Do College Grads who Move Back in with mom and dad “deprived the economy of a lot of potential activity”?

November 17th, 2011

The TImes says yes:

Like most of her friends, Hollis Romanelli graduated from college last May and promptly moved back in with her parents. As a result, she didn’t pay rent — or a broker’s fee or renters’ insurance, for that matter. She also didn’t buy a bed, desk, couch, doormat, mop or new crockery set. Nor did she pay the cable company to send a worker to set up her TV and Internet, or a handyman to hang a newly framed diploma. She didn’t even buy drinks and snacks for a housewarming party.

I’ll wager she does not have a boyfriend who wants to spend the night. But is this bad?

In other words, Ms. Romanelli, 22, saved a lot of money. But she deprived the economy of a lot of potential activity, too.

Every year, young adults leave the nest, couples divorce, foreigners immigrate and roommates separate, all helping drive economic growth when they furnish and refurbish their new homes. Under normal circumstances, each time a household is formed it adds about $145,000 to output that year as the spending ripples through the economy, estimates Mark Zandi, chief economist at Moody’sAnalytics.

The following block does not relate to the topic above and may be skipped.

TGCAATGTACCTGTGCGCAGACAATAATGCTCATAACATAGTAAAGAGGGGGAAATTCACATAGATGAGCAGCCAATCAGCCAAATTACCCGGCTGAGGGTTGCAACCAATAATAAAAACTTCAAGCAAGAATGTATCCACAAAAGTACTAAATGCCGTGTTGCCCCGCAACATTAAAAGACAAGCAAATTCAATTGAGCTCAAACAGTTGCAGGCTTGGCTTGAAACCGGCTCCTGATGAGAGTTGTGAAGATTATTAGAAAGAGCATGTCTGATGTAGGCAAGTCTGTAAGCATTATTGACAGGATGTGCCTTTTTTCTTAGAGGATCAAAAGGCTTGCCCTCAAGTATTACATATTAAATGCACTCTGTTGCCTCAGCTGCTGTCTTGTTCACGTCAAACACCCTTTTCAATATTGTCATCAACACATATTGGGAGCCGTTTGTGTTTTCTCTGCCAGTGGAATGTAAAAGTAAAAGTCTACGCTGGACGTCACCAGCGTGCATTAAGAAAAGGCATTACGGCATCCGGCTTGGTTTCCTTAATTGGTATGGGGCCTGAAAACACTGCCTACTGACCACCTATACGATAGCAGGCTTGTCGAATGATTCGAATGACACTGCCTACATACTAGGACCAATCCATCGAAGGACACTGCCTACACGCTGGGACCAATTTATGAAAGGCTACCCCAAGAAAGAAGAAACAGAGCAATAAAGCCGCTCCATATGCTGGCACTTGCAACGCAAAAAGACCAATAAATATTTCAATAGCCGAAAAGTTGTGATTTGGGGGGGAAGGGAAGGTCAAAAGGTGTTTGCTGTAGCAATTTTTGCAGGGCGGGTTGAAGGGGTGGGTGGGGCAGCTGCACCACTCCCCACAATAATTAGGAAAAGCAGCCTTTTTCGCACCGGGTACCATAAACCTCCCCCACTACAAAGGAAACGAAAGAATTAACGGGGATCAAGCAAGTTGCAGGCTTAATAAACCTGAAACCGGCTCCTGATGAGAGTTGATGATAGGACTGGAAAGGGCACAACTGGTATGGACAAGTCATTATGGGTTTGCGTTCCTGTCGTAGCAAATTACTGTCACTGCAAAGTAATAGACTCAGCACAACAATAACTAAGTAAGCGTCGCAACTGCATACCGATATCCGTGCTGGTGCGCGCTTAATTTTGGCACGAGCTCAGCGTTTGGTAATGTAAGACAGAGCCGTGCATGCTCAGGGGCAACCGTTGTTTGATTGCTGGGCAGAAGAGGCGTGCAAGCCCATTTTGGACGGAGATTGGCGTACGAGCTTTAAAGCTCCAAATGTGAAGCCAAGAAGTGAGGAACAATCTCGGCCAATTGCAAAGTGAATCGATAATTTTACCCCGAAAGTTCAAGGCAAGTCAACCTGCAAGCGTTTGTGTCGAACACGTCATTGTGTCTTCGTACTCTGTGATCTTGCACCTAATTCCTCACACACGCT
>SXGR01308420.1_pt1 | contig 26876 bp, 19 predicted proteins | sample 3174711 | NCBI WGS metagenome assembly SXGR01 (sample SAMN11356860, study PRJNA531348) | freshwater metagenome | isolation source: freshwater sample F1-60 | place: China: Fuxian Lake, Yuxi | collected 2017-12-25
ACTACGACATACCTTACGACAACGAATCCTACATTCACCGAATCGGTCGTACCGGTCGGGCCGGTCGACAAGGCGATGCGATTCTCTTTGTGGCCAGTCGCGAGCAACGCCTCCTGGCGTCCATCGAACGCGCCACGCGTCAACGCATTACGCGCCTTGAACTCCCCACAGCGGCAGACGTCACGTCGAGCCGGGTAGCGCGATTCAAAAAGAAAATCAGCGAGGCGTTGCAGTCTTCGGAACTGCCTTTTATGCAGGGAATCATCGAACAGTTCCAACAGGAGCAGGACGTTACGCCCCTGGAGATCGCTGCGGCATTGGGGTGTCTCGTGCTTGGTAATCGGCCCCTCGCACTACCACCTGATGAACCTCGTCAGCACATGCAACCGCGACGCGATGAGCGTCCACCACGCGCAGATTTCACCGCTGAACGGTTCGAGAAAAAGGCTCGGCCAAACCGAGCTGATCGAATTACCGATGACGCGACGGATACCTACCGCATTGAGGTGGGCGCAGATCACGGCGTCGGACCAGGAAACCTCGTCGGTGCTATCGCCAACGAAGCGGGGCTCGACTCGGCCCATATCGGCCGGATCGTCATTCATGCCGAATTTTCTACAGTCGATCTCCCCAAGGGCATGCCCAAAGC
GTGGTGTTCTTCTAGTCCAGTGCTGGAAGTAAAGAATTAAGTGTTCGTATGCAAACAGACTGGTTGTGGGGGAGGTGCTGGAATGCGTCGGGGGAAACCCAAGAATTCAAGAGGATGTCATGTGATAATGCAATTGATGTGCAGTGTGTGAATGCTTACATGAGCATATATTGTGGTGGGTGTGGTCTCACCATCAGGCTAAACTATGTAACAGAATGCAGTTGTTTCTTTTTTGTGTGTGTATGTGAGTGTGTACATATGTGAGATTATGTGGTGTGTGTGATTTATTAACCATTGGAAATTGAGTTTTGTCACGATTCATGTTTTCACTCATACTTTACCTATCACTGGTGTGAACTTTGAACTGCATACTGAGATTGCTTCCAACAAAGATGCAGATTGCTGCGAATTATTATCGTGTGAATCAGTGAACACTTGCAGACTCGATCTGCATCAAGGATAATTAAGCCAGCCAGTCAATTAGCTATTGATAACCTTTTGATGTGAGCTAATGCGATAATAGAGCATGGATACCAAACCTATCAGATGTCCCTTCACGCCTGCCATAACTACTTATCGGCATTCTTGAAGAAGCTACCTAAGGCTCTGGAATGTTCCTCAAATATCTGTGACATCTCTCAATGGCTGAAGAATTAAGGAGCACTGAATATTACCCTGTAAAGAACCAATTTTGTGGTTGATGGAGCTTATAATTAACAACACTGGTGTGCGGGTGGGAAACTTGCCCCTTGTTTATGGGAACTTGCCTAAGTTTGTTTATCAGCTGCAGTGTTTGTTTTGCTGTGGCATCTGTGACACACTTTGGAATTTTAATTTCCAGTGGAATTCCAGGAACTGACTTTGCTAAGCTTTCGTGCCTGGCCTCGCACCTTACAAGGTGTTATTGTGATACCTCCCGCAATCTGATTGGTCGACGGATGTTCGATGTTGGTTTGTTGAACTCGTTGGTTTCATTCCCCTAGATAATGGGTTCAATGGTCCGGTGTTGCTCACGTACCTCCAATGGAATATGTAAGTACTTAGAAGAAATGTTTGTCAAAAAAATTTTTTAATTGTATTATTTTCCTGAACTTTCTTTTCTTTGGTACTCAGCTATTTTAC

But with the poor job market and uncertain recovery, hundreds of thousands of Americans like Ms. Romanelli (and her boyfriend, who also lives with his parents) have tabled their moves. Even before the recession began, young people were leaving home later; now the bad economy has tethered them there indefinitely. Last year, just 950,000 new households were created. By comparison, about 1.3 million new households were formed in 2007, the year the recession began, according to Mr. Zandi. Ms. Romanelli, who lives in the room where she grew up in Branford, Conn., said, “I don’t really have much of a choice,” adding, “I don’t have the means to move out.”

This is serious broken window fallacy. They even cite Keynes!

By not paying rent, of course, he has deprived a local landlord and a host of other local companies of some income, as well as whatever businesses those purveyors might have patronized further down the line. It’s a phenomenon that John Maynard Keynes referred to as the “paradox of thrift”: Saving is good for the individual, but en masse can hurt the economy by reducing demand.

I’m sure people redecorate their homes when a hurricane destroy them. Does this mean that hurricanes are better for the economy than letting people stay in their homes?

If these college students are able to stay home, save money, pay of their debt, and can put themselves in a position to do something good with their lives, how can this possibly be a bad thing?

Granted, people who stay at home aren’t likely to start families and socialize, which may be a negative externality–though not the cost the TImes focuses on.